WHEN A natural disaster occurs -- a tornado or hurricane or flood -- people get upset but attribute it to meteorological phenomena or divine intervention. It is something they can't do anything about. But it is more difficult to accept a water-main break that so damages rowhouses that at least 12 are demolished. The tragedy Saturday has many Baltimore residents fearing their aging neighborhoods could be next.
Public Works Director George G. Balog is trying to be reassuring, pointing out that in his 28 years in the city he hasn't seen a similar occurrence. About 10 years ago, a city-system pipe burst in Catonsville, flooding a trailer home park; about 15 years ago a main broke downtown and created traffic havoc at Pratt and Light streets. But those events pale in comparison to seeing a river of water six-feet deep devouring cars and weakening rowhouses along Homewood Avenue near North Avenue.
Mr. Balog cannot guarantee that it won't happen again. For one thing, he believes the weather had more to do with the incident than the age of the 60-year-old pipe. When the weather turns cold or warm for sustained periods, typically when seasons change, the ground shifts and pipes break. Mr. Balog says more than one water pipe a day breaks in Baltimore, on average, but most are repaired with little or no disruption to city life.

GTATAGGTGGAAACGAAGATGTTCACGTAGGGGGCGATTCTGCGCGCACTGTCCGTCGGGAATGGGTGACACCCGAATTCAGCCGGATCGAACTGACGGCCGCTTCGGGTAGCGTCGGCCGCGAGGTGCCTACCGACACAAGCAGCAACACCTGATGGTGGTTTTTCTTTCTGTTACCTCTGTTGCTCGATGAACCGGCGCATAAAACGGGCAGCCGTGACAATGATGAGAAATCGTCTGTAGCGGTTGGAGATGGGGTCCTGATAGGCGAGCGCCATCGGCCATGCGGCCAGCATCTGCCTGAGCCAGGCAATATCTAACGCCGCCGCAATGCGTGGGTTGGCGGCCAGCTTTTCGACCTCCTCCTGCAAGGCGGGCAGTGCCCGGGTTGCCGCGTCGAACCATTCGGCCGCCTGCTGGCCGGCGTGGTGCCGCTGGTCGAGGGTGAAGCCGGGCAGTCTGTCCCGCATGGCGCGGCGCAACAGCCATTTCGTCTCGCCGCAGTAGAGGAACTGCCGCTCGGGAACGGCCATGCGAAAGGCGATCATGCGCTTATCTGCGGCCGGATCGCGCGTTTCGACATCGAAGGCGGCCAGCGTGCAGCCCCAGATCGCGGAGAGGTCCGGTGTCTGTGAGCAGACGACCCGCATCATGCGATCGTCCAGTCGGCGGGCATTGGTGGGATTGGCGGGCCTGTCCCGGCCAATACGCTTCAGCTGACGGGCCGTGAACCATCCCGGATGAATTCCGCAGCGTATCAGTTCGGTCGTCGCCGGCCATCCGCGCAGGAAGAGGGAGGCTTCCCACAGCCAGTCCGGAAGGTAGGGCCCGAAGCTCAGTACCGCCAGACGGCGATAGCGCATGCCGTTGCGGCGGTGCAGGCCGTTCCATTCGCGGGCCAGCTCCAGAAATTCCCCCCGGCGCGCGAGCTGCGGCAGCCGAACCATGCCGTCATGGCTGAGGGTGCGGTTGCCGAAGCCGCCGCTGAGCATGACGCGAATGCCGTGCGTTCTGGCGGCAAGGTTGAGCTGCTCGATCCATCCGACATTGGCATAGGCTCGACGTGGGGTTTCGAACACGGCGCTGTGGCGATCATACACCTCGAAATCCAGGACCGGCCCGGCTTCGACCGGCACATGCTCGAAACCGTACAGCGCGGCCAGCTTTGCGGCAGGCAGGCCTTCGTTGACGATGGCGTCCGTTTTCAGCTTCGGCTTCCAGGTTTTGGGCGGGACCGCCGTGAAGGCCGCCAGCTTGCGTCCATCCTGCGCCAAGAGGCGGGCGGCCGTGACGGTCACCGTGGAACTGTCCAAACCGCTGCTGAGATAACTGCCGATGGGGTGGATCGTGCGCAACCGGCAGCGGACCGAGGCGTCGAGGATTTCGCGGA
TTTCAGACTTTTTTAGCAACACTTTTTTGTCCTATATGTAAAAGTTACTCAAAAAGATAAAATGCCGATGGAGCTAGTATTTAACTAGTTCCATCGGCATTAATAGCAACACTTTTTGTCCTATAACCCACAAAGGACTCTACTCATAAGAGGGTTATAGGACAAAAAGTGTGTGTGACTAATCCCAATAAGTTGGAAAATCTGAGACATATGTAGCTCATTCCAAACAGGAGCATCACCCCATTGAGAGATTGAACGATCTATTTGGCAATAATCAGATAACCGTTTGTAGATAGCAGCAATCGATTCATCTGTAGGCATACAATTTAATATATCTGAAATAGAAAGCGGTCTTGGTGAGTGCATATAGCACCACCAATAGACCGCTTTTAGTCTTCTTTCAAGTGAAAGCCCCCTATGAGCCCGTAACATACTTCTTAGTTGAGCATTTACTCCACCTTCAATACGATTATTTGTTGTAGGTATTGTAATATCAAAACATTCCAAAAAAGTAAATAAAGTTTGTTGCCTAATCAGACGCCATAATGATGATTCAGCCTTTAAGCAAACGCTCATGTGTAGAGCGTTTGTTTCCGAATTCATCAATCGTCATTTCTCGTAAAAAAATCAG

A more common cause of pipe ruptures is the pressure of the water that moves through them. Eighty percent of the city's pipes are of the old cast-iron variety. Organic growth inside these pipes narrows the water passage and creates greater pressure. There is an on-going program to clean out the organic material and line the old pipes with concrete. But only five to 10 miles of pipe are renovated each year; over half the 1,800 miles of water pipe in the city still need this work.
A far more aggressive water-main improvement program is needed. Mr. Balog says he has quadrupled efforts to improve pipe during his nine years as public works director, but it remains woefully inadequate. In light of the water main break Saturday, Mayor Kurt L. Schmoke had better give this infrastructure project a much higher fiscal priority.
Seventy-five houses were damaged by rushing waters Saturday. Homeowner insurance will cover some of the families affected, but others are looking to the city for short-term assistance and an answer to their future housing needs. What happened to them can't be chalked up to "nature." The city has responsibilities that must be met.
Pub Date: 5/13/97